It may be time to rethink the Individuals with Disabilities Education Act (IDEA), which was signed into law in 1990 by then-President George H. W. Bush.
If the late president had known that some school officials would use a wrinkle in this law to keep psychopaths in the classroom I wonder if he would have signed it.
IDEA entitled students to a free and appropriate education in the least restrictive environment possible. It meant kids with physical, mental and emotional disabilities could get individualized learning plans and ideally have an education tailored to their needs.
It’s a well-intended piece of legislation built on several earlier laws that also attempted to give those with disabilities the same opportunities as other children for a free public education. It appears that IDEA may have been expanded to mean that a child with an IEP has a license to be disruptive and even violent while teachers are powerless to get them out of class. If that’s the case, well, it’s time to narrow the law.
Unbelievable. If what Abby Zwerner’s lawyer said yesterday in her press conference is true, it wasn’t enough to sack only the superintendent of Newport News Public Schools over the near-fatal shooting of a first-grade teacher by an armed 6-year-old. A host of other indifferent school administrators need to join him in the unemployment ranks.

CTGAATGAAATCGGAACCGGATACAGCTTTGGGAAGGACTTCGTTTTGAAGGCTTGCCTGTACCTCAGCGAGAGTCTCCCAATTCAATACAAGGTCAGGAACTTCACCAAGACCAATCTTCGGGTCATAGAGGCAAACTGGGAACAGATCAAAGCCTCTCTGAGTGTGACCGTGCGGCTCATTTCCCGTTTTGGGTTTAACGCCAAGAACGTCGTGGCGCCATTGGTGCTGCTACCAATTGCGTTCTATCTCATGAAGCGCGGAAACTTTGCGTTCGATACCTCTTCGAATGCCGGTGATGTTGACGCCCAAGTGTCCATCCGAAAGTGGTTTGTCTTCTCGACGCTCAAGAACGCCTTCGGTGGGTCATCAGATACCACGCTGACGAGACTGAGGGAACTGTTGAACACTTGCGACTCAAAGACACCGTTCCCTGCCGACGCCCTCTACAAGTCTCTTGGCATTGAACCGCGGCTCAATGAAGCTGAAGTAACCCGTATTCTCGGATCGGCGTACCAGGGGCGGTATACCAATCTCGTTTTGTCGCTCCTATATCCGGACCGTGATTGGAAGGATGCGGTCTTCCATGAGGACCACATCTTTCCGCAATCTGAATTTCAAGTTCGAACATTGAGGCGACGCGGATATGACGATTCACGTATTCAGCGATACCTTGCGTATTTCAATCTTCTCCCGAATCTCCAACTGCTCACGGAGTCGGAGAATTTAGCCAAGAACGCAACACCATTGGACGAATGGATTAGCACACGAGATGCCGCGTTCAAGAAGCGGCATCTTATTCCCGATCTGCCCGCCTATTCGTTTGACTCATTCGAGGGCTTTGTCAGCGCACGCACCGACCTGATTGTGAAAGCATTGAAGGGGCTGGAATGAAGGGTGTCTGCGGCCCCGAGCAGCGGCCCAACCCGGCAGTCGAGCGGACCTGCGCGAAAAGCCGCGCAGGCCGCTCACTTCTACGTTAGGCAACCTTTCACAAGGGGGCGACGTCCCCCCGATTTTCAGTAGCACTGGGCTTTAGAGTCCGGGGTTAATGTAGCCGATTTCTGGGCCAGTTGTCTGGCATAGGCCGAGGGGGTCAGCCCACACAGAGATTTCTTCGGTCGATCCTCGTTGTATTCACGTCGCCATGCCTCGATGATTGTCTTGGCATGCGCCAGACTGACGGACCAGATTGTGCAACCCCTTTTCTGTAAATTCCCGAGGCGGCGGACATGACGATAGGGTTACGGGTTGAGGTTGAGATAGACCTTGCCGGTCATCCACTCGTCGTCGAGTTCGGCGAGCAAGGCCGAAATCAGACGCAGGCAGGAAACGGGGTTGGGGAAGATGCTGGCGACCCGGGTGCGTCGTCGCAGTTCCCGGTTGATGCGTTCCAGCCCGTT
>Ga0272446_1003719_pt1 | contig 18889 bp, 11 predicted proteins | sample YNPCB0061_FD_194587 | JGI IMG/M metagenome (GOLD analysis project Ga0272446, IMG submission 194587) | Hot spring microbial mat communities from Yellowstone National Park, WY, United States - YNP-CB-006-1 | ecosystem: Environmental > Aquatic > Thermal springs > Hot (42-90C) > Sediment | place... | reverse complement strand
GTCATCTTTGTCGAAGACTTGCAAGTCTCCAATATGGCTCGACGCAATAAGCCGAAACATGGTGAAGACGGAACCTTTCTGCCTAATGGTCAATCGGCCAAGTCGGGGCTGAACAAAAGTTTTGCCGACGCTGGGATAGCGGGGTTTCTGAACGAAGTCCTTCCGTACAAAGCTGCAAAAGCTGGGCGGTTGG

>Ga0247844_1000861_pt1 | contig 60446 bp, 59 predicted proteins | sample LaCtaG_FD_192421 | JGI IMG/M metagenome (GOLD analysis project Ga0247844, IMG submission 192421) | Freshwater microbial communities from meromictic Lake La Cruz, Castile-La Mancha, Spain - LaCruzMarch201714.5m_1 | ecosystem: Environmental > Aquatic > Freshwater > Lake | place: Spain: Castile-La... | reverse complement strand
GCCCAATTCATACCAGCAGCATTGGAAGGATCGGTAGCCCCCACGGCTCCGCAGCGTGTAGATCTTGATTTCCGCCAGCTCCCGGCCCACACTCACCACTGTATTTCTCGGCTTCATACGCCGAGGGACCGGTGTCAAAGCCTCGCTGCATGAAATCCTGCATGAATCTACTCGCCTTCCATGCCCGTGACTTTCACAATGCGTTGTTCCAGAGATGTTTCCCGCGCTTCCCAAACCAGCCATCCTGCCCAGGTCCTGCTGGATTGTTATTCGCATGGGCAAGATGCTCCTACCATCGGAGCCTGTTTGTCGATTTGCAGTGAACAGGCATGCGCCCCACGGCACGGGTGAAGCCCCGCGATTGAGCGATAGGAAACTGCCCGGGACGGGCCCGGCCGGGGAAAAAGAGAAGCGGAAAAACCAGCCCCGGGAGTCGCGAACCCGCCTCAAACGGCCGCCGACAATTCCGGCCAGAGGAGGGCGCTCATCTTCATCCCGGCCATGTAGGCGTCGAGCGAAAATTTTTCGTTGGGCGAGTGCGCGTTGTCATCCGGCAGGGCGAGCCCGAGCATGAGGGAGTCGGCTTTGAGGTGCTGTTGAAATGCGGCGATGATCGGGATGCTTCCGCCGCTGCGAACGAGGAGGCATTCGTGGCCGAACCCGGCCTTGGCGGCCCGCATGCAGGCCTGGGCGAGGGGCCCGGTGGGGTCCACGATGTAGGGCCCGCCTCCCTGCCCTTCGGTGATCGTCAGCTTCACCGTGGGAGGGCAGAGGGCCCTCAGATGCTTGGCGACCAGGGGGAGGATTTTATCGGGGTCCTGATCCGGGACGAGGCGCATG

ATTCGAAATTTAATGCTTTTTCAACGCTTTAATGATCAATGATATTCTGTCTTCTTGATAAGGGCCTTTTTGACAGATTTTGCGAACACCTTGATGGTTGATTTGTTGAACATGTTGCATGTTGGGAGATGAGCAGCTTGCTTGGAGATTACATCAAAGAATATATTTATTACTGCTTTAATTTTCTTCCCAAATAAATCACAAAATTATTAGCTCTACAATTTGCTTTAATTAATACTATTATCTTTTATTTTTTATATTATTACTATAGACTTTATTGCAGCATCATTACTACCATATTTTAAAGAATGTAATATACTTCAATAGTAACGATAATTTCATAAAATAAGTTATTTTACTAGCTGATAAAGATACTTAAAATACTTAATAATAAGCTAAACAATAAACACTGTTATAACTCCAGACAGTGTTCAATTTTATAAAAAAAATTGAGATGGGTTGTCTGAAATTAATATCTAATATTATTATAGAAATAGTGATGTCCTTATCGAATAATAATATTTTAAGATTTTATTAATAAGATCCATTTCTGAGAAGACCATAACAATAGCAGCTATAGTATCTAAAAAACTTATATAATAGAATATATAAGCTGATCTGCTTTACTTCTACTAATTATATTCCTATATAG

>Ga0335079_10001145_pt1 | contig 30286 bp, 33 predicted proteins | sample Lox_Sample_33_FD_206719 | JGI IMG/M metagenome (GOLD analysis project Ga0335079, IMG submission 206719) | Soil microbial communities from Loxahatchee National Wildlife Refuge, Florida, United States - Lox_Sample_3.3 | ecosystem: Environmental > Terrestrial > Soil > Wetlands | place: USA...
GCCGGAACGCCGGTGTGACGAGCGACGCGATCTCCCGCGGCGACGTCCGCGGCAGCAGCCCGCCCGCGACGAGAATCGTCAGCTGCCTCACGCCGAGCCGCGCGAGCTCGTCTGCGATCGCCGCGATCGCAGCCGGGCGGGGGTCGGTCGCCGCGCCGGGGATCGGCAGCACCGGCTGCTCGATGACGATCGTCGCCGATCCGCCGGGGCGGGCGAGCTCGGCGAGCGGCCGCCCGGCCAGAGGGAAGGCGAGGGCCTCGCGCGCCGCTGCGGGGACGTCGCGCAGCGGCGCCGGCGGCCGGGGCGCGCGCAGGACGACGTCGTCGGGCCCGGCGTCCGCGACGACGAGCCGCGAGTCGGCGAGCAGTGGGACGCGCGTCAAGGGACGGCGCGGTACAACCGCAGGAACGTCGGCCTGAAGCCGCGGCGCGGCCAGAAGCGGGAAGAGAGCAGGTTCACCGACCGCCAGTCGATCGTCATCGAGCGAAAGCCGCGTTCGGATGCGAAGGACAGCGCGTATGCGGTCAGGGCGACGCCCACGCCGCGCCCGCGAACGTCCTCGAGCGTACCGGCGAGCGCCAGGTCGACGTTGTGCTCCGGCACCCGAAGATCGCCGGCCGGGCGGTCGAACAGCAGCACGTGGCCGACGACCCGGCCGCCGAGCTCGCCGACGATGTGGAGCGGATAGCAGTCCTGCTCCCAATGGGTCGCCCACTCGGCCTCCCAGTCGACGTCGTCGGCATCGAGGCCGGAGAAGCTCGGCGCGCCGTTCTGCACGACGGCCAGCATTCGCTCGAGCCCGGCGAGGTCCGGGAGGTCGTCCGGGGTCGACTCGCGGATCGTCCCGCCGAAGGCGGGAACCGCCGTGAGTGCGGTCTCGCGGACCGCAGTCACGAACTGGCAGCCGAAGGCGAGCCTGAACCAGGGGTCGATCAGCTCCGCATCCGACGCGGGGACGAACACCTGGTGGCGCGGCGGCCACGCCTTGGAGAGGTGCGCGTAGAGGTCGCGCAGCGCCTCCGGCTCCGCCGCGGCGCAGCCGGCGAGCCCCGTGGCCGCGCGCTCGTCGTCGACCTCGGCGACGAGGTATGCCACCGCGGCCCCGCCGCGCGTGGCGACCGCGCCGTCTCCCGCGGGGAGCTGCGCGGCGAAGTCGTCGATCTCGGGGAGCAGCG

Oh, and they all need to buckle up for legal proceedings that could blow the roof off that dysfunctional school system.
Here, watch for yourself. I’ll wait:
Diane Toscano is not an ambulance-chasing lawyer. She’s a well-respected, experienced Virginia Beach attorney who once worked as a prosecutor. She just notified Newport News of her intention to sue on behalf of the wounded teacher, which may be part of the reason the school board decided yesterday to fire George Parker, the city’s school superintendent.
Toscano knows the law and seems confident that the chronic apathy that infected administrators at Richneck Elementary School will be enough to take this case out of the Workman’s Compensation meager coverage and open the schools to full liability for Zwerner’s injuries. Continue reading →
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